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Disputes with accommodation agencies

This content applies to England

Common problems that can occur when using agencies and advice on appropriate courses of action.

Using letting agencies can present a number of problems when looking for accommodation, at the start of, or during a tenancy. Problems often arise where landlords leave the day-to-day management of the tenancy to the agent without making clear the extent to which the agent can act on behalf of the landlord.

Name and address of landlord

A prospective tenant should be advised to obtain the name and address of the landlord even if s/he will only be dealing with the agency for the duration of the tenancy. This could be important if there are disputes concerning the deposit or repairs. If the tenant pays rent through the agency or deals with an agency acting on behalf of the landlord, the agency has a duty to provide the landlord's details in writing within 21 days of it being requested.[1]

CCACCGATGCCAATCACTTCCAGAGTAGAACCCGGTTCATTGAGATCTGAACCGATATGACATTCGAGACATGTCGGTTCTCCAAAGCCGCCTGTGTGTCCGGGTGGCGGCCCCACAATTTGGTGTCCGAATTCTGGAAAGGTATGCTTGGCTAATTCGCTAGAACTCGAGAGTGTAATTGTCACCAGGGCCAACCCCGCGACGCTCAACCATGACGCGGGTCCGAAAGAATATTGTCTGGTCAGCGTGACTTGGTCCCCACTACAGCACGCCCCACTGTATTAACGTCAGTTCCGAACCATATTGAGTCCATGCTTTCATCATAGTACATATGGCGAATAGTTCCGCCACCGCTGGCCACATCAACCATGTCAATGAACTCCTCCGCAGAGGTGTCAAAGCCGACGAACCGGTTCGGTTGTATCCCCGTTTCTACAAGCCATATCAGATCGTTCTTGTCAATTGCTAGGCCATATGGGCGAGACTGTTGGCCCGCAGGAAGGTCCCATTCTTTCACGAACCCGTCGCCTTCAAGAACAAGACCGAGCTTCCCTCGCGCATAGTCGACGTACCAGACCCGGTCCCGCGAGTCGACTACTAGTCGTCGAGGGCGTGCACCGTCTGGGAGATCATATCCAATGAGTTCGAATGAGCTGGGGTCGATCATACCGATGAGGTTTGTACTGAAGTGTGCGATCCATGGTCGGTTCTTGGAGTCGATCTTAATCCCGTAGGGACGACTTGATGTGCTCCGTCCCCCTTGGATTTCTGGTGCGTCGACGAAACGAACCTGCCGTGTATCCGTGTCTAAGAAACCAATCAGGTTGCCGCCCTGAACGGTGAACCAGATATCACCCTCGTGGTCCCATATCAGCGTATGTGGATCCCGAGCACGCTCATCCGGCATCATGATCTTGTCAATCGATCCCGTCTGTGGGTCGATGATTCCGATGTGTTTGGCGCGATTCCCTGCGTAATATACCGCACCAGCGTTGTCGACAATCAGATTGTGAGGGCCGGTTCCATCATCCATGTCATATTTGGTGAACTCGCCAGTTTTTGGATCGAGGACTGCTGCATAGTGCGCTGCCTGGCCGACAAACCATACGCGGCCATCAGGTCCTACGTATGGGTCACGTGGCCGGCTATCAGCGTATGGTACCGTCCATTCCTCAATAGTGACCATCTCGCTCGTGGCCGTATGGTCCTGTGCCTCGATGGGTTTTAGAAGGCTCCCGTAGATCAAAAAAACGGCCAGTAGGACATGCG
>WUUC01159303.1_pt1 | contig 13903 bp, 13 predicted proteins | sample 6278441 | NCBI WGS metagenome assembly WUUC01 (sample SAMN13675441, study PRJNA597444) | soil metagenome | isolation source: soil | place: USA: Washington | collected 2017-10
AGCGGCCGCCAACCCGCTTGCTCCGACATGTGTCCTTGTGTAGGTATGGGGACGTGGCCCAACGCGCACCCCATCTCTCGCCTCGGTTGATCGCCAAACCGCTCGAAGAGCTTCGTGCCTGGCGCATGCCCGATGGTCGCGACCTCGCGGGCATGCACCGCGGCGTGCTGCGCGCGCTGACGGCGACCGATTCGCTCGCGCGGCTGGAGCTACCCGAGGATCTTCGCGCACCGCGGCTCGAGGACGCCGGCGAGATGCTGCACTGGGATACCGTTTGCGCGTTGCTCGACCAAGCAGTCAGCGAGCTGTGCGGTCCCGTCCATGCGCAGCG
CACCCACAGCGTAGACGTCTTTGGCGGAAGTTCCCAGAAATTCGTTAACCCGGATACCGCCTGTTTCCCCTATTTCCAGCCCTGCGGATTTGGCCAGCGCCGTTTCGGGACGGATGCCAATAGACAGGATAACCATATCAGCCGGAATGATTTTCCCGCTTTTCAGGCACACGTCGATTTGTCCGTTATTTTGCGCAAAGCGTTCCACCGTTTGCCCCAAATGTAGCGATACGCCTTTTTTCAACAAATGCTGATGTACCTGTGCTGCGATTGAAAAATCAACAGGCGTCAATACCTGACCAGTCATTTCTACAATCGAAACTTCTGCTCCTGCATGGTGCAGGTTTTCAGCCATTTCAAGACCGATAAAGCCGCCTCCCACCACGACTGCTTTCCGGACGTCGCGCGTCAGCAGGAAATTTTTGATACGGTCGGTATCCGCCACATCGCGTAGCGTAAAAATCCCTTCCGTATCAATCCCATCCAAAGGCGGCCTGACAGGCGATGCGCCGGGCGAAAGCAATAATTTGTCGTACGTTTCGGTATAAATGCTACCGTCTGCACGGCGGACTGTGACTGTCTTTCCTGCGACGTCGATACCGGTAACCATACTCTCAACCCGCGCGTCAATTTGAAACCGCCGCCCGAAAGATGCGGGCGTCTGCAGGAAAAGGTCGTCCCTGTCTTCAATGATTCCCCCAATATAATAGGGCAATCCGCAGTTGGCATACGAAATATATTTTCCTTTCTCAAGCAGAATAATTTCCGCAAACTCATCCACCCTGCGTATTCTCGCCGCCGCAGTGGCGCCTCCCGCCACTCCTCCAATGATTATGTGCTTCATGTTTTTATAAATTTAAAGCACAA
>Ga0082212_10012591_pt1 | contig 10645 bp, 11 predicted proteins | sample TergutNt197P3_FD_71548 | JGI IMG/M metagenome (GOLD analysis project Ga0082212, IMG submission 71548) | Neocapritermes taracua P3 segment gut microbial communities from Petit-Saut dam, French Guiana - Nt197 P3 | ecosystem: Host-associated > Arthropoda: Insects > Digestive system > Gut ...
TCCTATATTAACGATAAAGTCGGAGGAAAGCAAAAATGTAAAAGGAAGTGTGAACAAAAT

An agency that fails, without a reasonable excuse, to supply the information will be guilty of a criminal offence punishable by a fine. Where the landlord is a company, a further request should lead to the disclosure of the name and address of every director and the secretary of the landlord company.[2]

Local authorities have the power to prosecute agents for this offence. Clients should contact the local authority's tenancy relations officer, if there is one, or its legal department.

Tenancy agreement signed by agency